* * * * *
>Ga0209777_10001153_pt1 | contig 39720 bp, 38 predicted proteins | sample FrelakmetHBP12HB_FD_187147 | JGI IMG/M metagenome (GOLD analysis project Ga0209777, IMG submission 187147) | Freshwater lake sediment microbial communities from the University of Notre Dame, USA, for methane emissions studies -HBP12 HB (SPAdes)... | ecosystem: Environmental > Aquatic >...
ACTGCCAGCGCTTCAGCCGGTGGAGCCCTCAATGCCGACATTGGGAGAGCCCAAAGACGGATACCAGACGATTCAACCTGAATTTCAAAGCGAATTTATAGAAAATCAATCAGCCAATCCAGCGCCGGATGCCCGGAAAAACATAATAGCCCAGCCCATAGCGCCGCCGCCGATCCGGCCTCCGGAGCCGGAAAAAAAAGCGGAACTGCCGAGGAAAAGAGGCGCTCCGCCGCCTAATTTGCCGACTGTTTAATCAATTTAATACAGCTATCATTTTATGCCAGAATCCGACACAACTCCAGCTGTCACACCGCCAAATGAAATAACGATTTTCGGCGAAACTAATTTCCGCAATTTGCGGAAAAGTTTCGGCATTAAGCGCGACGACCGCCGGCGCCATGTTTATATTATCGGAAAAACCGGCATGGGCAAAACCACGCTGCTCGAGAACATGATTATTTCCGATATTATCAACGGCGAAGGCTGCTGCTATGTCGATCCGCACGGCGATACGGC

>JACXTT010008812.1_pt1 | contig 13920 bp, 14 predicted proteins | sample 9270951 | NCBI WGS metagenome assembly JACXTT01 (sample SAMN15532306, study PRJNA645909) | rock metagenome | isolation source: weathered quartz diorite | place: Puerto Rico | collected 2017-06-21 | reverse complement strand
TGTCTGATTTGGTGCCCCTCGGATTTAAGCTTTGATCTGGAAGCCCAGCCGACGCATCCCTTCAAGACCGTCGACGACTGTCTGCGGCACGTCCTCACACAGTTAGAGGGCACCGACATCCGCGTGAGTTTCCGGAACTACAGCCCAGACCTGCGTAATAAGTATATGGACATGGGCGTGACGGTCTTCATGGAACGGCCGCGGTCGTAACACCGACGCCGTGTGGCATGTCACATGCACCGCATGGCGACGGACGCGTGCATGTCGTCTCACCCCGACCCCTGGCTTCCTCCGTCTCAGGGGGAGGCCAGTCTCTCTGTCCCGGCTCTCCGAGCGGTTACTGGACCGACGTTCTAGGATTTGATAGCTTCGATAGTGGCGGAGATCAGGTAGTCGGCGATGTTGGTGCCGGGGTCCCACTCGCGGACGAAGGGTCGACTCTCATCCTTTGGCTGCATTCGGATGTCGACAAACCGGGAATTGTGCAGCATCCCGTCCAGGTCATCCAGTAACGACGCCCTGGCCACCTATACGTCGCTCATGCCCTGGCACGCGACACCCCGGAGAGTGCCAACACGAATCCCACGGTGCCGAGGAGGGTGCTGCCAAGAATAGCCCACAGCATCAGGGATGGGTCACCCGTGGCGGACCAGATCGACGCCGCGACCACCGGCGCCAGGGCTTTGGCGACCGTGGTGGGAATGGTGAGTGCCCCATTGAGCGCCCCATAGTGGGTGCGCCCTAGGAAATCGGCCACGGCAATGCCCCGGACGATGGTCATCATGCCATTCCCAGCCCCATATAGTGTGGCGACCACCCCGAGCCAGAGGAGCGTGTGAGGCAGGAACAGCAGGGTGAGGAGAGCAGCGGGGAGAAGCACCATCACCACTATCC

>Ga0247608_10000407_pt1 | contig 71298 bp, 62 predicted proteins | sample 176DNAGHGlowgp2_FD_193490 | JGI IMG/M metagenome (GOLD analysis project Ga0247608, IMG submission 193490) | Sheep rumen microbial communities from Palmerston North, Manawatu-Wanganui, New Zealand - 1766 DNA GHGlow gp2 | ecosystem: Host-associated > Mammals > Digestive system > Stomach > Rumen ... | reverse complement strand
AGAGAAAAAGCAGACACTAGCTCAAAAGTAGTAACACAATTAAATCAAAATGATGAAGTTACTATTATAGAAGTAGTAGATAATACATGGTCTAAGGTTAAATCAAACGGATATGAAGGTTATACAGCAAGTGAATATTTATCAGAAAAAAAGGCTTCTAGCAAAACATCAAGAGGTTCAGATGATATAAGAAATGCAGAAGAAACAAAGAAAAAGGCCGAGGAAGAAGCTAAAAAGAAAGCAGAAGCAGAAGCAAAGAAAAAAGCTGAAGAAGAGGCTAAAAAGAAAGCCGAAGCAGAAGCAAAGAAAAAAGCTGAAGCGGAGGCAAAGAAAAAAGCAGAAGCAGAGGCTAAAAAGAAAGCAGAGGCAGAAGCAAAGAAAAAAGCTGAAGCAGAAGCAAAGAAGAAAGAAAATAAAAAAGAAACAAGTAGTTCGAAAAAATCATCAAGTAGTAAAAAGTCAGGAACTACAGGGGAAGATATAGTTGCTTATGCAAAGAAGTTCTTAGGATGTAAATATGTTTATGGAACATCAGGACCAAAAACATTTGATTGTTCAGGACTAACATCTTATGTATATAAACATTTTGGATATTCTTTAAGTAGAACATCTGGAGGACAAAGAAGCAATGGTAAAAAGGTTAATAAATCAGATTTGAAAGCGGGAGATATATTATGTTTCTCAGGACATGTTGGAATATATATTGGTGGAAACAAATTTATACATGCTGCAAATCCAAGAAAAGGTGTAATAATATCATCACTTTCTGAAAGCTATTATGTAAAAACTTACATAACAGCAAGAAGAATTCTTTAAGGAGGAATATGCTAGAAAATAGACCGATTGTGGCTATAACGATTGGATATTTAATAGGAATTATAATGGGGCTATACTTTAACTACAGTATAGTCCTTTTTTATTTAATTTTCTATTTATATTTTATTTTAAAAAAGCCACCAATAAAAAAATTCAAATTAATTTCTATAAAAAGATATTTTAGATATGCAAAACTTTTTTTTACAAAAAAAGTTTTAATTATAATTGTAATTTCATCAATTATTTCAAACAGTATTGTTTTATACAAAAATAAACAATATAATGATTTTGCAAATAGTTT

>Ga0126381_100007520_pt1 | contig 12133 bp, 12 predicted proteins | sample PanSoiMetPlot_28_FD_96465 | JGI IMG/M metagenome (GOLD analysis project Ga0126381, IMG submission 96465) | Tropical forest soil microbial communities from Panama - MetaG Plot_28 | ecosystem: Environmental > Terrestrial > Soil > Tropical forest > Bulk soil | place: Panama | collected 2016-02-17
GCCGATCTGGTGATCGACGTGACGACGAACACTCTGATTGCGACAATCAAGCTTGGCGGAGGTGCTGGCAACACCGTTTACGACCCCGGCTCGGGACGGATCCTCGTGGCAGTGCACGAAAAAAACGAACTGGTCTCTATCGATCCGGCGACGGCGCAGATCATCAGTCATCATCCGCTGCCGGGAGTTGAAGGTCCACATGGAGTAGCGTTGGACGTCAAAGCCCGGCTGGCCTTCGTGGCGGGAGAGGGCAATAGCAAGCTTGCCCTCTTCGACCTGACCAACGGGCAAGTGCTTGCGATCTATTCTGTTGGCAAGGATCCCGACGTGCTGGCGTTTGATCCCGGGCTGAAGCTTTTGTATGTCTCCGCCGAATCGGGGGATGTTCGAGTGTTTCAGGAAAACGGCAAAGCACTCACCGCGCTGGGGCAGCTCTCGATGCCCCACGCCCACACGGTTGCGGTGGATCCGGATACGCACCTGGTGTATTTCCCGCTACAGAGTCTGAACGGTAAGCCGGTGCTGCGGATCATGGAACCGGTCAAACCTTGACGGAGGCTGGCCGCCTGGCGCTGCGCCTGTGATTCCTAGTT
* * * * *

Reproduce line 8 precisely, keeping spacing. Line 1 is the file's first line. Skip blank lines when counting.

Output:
GCCGATCTGGTGATCGACGTGACGACGAACACTCTGATTGCGACAATCAAGCTTGGCGGAGGTGCTGGCAACACCGTTTACGACCCCGGCTCGGGACGGATCCTCGTGGCAGTGCACGAAAAAAACGAACTGGTCTCTATCGATCCGGCGACGGCGCAGATCATCAGTCATCATCCGCTGCCGGGAGTTGAAGGTCCACATGGAGTAGCGTTGGACGTCAAAGCCCGGCTGGCCTTCGTGGCGGGAGAGGGCAATAGCAAGCTTGCCCTCTTCGACCTGACCAACGGGCAAGTGCTTGCGATCTATTCTGTTGGCAAGGATCCCGACGTGCTGGCGTTTGATCCCGGGCTGAAGCTTTTGTATGTCTCCGCCGAATCGGGGGATGTTCGAGTGTTTCAGGAAAACGGCAAAGCACTCACCGCGCTGGGGCAGCTCTCGATGCCCCACGCCCACACGGTTGCGGTGGATCCGGATACGCACCTGGTGTATTTCCCGCTACAGAGTCTGAACGGTAAGCCGGTGCTGCGGATCATGGAACCGGTCAAACCTTGACGGAGGCTGGCCGCCTGGCGCTGCGCCTGTGATTCCTAGTT